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April 1958

Permanent Cervical Esophageal Stoma in Trained Dogs: An Experimental Technique

Author Affiliations

Rochester, Minn.
Fellow in Surgery, Mayo Foundation (Dr. Jackson). Section of Surgical Research, Mayo Clinic and Mayo Foundation (Dr. Grindlay). The Mayo Foundation, Rochester, Minn., is a part of the Graduate School of the University of Minnesota.

AMA Arch Surg. 1958;76(4):580-582. doi:10.1001/archsurg.1958.01280220100020

Introduction  Cervical esophagostomy has been variously utilized in the experimental laboratory for sham feeding, for introducing food into the stomach without its being masticated, or for collecting specimens of saliva. The classic operation is done in two stages: A loop of cervical esophagus is first exteriorized, and later a double stoma may be produced, or the distal limb may be occluded if desired. When either preparation is used, the maintenance of nutrition obviously is a problem, and the procedure is therefore undesirable for a long-term experiment.The following procedure produces a cervical fistula which allows easy passage of a tube or catheter into the distal part of the esophagus and yet, by its position and size, allows little loss of saliva or food. Consequently, the animals remain in excellent physical condition without the need for special care.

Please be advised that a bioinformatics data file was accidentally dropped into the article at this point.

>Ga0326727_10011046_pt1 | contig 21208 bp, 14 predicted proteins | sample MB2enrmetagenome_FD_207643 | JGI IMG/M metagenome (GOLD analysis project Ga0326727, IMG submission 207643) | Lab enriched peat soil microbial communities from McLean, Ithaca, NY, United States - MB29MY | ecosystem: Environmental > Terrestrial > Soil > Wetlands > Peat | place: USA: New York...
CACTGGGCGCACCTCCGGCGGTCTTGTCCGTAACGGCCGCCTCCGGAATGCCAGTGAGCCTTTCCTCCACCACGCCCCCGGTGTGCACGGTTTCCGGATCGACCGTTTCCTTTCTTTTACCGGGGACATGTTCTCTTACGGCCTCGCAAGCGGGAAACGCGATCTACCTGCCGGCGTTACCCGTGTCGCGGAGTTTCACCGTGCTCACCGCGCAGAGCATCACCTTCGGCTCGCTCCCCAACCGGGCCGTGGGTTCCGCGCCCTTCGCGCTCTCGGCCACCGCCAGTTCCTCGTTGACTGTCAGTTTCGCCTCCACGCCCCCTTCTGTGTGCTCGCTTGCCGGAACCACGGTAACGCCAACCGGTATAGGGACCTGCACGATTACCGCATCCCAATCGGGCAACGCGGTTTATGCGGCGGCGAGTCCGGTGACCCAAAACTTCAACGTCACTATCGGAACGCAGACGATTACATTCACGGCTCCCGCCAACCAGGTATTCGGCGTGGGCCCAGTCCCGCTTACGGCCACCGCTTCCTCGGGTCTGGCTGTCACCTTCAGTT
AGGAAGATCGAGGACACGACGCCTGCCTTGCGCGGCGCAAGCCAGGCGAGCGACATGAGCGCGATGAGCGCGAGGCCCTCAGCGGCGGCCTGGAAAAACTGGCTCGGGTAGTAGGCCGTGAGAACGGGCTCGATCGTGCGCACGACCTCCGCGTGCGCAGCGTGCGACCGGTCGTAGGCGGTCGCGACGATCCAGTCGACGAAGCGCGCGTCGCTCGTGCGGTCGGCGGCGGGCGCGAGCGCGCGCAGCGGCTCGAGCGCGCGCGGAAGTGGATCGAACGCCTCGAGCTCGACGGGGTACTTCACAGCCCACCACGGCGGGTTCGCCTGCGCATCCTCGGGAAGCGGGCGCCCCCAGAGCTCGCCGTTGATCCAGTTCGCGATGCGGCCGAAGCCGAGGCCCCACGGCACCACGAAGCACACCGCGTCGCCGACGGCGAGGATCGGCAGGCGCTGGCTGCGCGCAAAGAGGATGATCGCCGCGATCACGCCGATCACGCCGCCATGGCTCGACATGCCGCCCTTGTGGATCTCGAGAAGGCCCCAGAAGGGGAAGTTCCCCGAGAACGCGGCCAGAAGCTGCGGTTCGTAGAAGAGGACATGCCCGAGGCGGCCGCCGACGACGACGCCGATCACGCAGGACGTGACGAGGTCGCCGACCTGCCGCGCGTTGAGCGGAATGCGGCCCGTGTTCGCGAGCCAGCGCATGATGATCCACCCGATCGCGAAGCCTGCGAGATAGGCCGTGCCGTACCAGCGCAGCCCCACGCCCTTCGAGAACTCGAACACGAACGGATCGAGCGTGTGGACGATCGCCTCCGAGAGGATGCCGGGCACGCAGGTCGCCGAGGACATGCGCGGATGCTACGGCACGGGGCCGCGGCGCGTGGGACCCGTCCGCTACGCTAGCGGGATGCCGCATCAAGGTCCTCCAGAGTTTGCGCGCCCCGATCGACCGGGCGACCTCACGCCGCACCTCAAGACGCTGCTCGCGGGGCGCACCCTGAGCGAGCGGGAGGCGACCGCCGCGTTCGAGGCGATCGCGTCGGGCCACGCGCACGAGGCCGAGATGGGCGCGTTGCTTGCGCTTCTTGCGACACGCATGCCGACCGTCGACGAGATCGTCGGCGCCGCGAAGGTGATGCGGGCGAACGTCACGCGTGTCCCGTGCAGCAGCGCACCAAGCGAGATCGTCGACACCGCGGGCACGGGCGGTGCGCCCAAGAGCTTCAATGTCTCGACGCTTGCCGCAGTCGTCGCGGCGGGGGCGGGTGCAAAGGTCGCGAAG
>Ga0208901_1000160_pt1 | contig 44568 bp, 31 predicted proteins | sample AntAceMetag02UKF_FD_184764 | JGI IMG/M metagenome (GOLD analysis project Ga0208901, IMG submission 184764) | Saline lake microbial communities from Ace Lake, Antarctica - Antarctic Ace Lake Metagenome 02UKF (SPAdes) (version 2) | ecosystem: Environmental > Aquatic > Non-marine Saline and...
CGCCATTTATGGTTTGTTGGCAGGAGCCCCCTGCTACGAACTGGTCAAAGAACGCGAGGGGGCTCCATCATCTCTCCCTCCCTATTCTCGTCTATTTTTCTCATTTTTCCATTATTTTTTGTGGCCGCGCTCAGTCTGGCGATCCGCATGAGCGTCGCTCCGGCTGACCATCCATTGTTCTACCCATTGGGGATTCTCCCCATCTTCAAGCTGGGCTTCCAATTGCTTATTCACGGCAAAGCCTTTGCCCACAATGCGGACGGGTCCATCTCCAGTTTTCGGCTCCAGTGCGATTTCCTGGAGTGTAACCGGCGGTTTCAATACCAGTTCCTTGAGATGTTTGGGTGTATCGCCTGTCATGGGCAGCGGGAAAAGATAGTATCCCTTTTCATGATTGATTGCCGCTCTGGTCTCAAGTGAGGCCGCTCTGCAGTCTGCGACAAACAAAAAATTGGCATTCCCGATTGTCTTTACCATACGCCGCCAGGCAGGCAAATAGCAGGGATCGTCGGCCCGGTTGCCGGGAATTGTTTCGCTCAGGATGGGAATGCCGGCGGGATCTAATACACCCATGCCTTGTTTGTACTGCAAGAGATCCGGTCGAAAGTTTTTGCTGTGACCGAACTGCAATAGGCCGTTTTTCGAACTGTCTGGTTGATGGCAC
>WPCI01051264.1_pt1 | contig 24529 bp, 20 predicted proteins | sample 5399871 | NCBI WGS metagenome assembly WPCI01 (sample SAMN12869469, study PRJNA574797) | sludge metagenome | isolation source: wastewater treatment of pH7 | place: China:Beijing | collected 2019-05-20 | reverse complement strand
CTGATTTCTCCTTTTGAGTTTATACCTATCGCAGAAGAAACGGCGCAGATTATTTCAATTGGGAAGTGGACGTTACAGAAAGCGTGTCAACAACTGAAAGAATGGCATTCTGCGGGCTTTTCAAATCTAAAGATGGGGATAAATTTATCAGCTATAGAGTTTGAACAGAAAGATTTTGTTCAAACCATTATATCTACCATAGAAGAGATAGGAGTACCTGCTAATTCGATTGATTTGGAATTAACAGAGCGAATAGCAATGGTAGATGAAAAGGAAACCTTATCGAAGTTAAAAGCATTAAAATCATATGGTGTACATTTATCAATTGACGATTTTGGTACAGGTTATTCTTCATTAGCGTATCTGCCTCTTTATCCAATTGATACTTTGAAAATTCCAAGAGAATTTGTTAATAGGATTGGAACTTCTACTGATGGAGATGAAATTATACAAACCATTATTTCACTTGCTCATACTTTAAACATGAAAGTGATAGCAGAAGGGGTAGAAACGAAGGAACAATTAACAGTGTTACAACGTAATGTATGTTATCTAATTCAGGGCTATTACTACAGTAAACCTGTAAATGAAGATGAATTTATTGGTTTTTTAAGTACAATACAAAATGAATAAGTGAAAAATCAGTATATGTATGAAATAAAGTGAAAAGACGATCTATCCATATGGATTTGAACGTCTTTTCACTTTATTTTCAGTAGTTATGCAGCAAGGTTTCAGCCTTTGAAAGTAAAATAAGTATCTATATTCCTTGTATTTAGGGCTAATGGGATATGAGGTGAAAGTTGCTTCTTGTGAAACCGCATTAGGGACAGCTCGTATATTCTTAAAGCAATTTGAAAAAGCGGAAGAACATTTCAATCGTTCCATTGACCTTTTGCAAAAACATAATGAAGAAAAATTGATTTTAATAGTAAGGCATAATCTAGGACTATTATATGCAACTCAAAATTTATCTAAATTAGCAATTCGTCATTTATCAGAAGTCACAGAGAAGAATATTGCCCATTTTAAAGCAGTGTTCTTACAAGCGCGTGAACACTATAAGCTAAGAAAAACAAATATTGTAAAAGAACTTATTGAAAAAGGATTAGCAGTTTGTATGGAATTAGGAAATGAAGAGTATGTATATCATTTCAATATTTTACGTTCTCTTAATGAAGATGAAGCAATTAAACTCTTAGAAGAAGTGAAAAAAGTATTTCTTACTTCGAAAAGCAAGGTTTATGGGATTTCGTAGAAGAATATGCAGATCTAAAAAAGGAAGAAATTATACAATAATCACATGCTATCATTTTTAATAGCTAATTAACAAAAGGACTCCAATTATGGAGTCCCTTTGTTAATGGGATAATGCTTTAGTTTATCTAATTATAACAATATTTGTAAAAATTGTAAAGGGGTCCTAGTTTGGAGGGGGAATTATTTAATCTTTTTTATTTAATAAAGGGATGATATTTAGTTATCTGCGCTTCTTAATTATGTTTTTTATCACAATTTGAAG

Operative Technique  With the aid of intravenous pentobarbital anesthesia, a midline cervical incision

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